Each family member who enrolls in the study at a consortium site will have a cardiac check-up that includes a cardiac exam with a doctor, an ECG, an echocardiogram and a blood draw. However, the blood will not be tested for variant genes unless the blood of the family member with DCM has evidence of a variant gene.
So you are probably asking, as we did, why the family members have to go through all the cardiac tests if I do not prove to have any variant genes and their blood will not be tested. According to the brochure the reason is: “To better understand the genetic cause of DCM, it is helpful to compare results from family members with and without the condition. Because DCM can be present but silent for years, it is difficult to know with certainty if a family member does or does not have DCM unless a cardiac check-up is performed.”
So what will I, as well as other family members, get from participating in the study? According to the DCM Precision Medicine Study website:
I think those are huge benefits. Looking back on the awful period of not knowing what was causing my blackouts, dizziness and intense bouts of fatigue, I have concluded the opportunity to have an advance warning of heart failure is incredibly valuable. If I can give that advance warning to my family by participating in this study, I feel I will have given them the most precious gift ever. Plus insights are always a good thing, especially if they can help the medical community learn how to treat those of us who have heart failure resulting from genetically induced DCM.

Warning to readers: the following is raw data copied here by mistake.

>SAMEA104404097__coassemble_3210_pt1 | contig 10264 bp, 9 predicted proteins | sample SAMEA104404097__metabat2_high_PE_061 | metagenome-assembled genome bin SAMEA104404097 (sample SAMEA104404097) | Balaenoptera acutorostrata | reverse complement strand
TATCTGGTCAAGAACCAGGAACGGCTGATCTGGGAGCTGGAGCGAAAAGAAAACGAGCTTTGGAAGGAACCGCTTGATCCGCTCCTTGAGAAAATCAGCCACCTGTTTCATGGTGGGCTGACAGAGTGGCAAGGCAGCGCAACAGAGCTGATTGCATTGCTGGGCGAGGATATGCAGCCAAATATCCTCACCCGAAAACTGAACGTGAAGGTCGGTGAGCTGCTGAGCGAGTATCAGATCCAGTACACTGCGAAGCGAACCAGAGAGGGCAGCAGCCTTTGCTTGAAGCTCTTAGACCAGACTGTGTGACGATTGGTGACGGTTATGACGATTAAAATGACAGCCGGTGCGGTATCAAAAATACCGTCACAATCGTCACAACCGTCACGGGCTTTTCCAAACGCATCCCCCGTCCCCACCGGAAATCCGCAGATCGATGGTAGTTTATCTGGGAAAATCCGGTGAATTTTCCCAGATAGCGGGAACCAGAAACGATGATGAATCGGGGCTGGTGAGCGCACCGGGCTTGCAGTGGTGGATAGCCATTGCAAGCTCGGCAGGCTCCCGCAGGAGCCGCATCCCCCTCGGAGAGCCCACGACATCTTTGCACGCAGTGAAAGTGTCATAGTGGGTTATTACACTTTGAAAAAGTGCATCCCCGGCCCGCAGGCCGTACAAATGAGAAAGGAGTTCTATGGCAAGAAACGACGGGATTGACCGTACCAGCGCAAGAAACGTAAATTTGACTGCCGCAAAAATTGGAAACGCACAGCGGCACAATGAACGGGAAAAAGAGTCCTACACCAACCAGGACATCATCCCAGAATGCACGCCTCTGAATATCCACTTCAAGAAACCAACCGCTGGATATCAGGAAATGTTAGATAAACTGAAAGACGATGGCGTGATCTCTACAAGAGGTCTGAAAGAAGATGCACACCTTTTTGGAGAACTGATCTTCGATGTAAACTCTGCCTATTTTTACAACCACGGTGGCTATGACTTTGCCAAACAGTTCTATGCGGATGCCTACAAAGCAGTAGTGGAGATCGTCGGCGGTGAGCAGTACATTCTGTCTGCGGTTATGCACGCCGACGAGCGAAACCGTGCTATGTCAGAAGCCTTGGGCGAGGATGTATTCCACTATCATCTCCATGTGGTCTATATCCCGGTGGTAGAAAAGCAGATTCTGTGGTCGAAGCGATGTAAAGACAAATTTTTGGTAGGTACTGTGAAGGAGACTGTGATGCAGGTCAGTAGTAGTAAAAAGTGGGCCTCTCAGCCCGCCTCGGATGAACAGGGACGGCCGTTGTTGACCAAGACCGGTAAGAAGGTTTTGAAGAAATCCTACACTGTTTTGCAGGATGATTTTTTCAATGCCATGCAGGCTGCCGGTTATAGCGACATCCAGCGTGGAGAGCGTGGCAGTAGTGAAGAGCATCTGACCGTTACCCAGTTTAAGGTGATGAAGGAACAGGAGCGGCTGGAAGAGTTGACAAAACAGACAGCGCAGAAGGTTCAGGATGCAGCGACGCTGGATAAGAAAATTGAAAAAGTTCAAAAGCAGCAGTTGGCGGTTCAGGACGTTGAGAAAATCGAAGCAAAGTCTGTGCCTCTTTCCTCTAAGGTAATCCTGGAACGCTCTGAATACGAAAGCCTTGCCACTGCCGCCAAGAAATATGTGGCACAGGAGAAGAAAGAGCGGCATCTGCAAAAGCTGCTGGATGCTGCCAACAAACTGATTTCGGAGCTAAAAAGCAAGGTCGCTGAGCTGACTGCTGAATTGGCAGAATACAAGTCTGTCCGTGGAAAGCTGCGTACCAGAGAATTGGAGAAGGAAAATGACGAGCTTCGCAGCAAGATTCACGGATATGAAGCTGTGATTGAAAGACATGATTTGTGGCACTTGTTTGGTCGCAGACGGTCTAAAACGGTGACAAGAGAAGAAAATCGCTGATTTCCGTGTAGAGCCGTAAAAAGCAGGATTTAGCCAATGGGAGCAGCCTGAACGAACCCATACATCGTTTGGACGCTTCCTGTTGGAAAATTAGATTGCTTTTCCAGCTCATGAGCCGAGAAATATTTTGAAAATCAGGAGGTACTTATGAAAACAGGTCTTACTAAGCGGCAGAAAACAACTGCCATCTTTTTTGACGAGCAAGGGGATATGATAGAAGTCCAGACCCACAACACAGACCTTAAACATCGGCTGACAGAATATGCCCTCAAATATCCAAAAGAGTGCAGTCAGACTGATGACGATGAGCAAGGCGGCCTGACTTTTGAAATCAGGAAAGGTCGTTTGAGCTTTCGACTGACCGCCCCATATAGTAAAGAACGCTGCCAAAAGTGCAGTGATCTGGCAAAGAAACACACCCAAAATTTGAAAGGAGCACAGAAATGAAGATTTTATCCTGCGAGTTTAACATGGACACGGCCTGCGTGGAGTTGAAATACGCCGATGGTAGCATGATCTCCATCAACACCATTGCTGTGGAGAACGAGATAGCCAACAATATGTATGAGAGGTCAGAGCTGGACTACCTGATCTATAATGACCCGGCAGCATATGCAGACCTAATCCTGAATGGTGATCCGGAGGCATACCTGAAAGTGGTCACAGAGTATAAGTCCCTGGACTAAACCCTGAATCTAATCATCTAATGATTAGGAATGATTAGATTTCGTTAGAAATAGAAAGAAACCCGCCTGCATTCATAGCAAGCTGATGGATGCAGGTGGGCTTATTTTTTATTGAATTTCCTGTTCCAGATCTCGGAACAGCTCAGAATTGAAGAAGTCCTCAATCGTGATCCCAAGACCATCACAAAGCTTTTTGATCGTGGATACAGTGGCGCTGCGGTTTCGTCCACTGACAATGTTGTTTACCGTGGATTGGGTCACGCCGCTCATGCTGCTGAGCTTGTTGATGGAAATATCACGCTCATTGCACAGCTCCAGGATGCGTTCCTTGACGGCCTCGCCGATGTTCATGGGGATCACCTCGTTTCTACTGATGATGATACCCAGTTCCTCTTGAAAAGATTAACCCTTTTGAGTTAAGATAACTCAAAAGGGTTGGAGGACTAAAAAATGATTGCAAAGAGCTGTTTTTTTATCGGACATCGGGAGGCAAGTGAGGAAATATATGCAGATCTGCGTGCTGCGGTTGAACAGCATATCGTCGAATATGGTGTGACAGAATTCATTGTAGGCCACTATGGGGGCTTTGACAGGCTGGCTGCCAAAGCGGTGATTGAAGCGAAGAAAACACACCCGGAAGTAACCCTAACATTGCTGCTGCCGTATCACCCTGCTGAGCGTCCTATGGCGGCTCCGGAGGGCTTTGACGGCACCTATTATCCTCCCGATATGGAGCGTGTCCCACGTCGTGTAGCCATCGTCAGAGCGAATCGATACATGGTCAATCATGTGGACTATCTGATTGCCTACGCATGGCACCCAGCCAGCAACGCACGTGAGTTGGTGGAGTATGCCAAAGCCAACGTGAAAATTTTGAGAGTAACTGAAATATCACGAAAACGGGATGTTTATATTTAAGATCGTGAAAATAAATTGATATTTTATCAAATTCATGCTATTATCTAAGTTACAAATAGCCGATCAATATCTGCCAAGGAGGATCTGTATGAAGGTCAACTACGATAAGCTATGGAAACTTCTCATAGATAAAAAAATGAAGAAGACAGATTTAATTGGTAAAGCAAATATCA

I suspect that my family members and I are gaining a better understanding of cardiovascular issues in general through answering the questions posed by the study researchers. I would venture to say that each of my family members will be very committed to make sure that they have their annual physical exams, to include an ECG, right on schedule. Because it is only through screening and identifying heart and other issues early that we have a fighting chance to defeat these conditions.
Melanie discovered that she had heart failure in 2013. Since that time, she has been learning how to live with the condition, and how to achieve balance and personal growth.